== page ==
drawing water

English: Pine trees in the fog

Full moon, and female rain–that’s what the Dineh call these long, soaking, gentle days:  as opposed to male rains, which are the lightning storms, sudden and dramatic, an onslaught that is quickly over.

I love the female rains. Yesterday, waking to their gentle music,  I smudged the whole house with cedar and took off on a walk through the low clouds. Everything seems to be breathing on these days, rain-soaked and calm and alive.  Tiny reminders of the sacred are everywhere–curling wisps of fog reaching skyward, birds flying silent. These are the days I remember to take a bath of salt as the evening winds down, reconnecting with the ocean, the way the full moon draws tears to my eyes as it draws waves to the sky.  I remember on these rainy days to simmer the peelings and cuttings of vegetables to make broth for later.  And now, brewing up this month’s pleasure packages for Briana, the whole house fragrant with balsam, I feel rocked by the rain, drawn into memory.
I’m studying Jung again, and it draws me back to those months at UCLA when the Hammer Museum acquired his Red Book as part of a visiting exhibit. I remember taking my Theories of Personality homework  there every day that I could, writing and reading amid the colorful art and scribbled journal entries of that wonderful man.
Something amazing happened soon after that.  I was dating a gentle-spirited, adventurous man who was studying…what was he studying?  I know I got all weak-kneed over the fact that he built and launched satellites (shush, Freud, I’m writing about Jung right now), but it wasn’t called rocket science. Of course I always called him a rocket scientist, because I loved the way it sounded, and he would quietly and repeatedly correct me.  (Thank goodness he was so gentle-spirited.)
Anyway, here is the story of the magical encounter I had with Jung as I wrote it down then:
                                                                        ~  ~  ~

I lost my keys a little while ago. I was on my way out the door to go and soak in wild hot springs with my honey, so I didn’t let it bother me. I knew they would turn up when we got back.

But as we camped and hiked and soaked I turned the problem over in my mind. I’d checked the drawer, all my bags, the table, the counter…I mean, come on, I live in a 12-foot-square house. How hidden could they be?

Then, one night, under the clear stars of the desert, I had a dream. Carl Jung was crooking his finger at me from a chair near a window.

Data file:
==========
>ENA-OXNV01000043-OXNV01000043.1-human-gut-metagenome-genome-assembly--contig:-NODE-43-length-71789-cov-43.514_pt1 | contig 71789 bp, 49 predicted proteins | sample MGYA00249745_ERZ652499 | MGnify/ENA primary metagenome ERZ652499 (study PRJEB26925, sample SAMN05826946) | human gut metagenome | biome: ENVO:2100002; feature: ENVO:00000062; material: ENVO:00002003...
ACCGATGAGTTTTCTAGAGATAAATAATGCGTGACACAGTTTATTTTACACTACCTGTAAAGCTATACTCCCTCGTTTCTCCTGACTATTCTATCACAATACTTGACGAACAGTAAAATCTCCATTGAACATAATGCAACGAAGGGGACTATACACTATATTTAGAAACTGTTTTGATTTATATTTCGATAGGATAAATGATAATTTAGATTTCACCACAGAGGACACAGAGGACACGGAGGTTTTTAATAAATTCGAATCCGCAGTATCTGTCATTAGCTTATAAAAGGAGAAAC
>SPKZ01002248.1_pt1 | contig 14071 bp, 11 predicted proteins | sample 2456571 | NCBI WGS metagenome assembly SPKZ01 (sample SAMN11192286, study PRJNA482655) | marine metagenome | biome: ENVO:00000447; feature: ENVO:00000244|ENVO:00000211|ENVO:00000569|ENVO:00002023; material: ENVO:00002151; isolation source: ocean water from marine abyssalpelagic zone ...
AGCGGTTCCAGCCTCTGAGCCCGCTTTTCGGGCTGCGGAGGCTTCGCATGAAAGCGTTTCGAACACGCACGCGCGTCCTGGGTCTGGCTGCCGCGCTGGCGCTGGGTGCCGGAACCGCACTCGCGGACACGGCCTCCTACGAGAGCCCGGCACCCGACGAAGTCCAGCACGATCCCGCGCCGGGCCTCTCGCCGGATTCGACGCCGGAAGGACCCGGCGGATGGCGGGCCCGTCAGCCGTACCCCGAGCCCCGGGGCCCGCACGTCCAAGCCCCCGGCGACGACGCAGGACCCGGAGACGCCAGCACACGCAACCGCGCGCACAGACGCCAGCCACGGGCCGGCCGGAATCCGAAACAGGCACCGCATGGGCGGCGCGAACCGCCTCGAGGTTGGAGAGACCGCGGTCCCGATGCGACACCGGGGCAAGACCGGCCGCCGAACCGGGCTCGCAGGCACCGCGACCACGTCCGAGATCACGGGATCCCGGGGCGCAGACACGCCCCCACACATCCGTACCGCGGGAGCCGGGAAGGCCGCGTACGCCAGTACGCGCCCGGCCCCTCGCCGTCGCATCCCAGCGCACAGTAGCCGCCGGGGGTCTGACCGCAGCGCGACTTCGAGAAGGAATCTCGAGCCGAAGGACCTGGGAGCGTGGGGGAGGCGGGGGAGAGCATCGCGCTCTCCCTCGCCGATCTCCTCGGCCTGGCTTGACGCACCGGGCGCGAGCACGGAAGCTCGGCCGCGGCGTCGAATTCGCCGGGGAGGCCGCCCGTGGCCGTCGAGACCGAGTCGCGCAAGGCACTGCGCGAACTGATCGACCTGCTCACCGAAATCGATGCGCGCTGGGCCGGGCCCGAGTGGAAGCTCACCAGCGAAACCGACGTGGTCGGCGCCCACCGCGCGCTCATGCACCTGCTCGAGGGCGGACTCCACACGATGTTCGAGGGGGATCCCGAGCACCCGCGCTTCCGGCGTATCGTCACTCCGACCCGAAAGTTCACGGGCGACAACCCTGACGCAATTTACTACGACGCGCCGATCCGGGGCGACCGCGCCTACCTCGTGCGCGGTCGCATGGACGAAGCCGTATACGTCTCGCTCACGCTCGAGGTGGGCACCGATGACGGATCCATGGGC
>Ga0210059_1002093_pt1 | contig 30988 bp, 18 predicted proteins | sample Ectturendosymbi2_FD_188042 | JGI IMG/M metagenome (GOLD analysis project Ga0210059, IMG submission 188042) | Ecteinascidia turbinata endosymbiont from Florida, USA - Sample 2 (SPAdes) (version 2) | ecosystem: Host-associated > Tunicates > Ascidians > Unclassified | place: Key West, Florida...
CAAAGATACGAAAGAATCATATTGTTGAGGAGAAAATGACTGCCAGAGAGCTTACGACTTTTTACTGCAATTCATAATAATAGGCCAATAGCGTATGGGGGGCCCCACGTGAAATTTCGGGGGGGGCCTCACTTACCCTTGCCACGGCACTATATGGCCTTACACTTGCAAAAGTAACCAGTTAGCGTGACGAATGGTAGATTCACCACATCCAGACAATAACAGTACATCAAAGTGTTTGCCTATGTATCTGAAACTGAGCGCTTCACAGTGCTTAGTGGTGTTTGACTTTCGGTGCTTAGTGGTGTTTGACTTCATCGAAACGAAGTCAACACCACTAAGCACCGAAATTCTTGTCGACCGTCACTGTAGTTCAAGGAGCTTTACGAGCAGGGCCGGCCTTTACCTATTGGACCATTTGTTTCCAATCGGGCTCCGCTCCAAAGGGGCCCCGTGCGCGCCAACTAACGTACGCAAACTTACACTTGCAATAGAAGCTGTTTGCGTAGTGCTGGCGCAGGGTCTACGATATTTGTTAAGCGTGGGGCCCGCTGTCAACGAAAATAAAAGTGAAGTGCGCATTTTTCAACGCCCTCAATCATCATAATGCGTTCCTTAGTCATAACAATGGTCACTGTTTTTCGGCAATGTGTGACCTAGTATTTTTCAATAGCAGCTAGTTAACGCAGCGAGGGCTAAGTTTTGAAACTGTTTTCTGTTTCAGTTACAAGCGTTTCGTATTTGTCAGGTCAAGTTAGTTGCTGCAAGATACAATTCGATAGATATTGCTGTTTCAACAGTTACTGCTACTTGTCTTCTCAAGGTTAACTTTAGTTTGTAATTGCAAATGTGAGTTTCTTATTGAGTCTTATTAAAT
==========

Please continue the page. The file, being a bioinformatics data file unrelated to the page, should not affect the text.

Pssst,” he said, eyes gleaming with mischief. “I know where your keys are.”  He pointed to the wardrobe, which flew open, and I saw my grey corduroy pants neatly folded on the shelf.  Of course! I had been wearing those cords the day before! The keys must be tucked into the pocket!

I was so excited the next morning. A personal message from Jung himself! I babbled excitedly to H  about how Jung’s theory of the collective unconscious and the mysterious synchrony of dreams was always taking flak from the scientific community for being “unprovable.” Well here I had the means to prove it. Should I return home and find the keys in the pocket of my cords, it would PROVE that there is a collective wisdom larger than ourselves that can transmit messages in dreams!

“Or,” remarked H calmly, “That some part of your brain remembered where you’d put them and, once the constant buzz of your consciousness was out for the count, was finally able to make itself heard.”

I narrowed my eyes at him. ‘Constant buzz‘?    ‘make itself heard‘?    What, exactly, were we talking about here?

He smiled at me and nudged my arm. “You have to think of all possible ways of interpreting the evidence, or you haven’t proved anything at all.” He’s a rocket scientist. (No, really. He’s a rocket scientist.)

Finally our lovely journey to desert hot springs by way of snowy mountain roads came to an end, and I eagerly raced to my wardrobe to root around in the pockets of my cords.

But:  strike one for the collective unconscious. The keys were not there.

I was disconsolate all day. So much for my mysterious connection with Jung.  I admit I actually felt he’d let me down.

Finally I dragged myself over to the kitchen table to study for my finals. I opened my Theories of Personality text to review the reading.And there, tucked into the pages of the chapter on Jung and the Collective Unconscious, were my keys.

English: Full moon on a non-cloudy day as obse...

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9 Comments

September 20, 2013 · 4:04 pm

9 responses to “drawing water

  1. Lovely story! Actually, the mind quieting down and pointing towards where they are, is just as miraculous as Jung himself tuning in. In that region everything flows. I once had a dream with him. He saw a portrait I had drawn of him, and asked could he have it? I did the drawing after I woke up. It is of him by the lake, with the house he built. I love his Memories, Dreams, Reflections.

  2. LOL! Trying to trap the mysteries of the world in a theorum or inside your head in a neat box with “Jung” in gorgeous calligraphic script is ALWAYS going to end up with collective eggy wisdom on your face ;)…they are mysteries for a reason you know 😉

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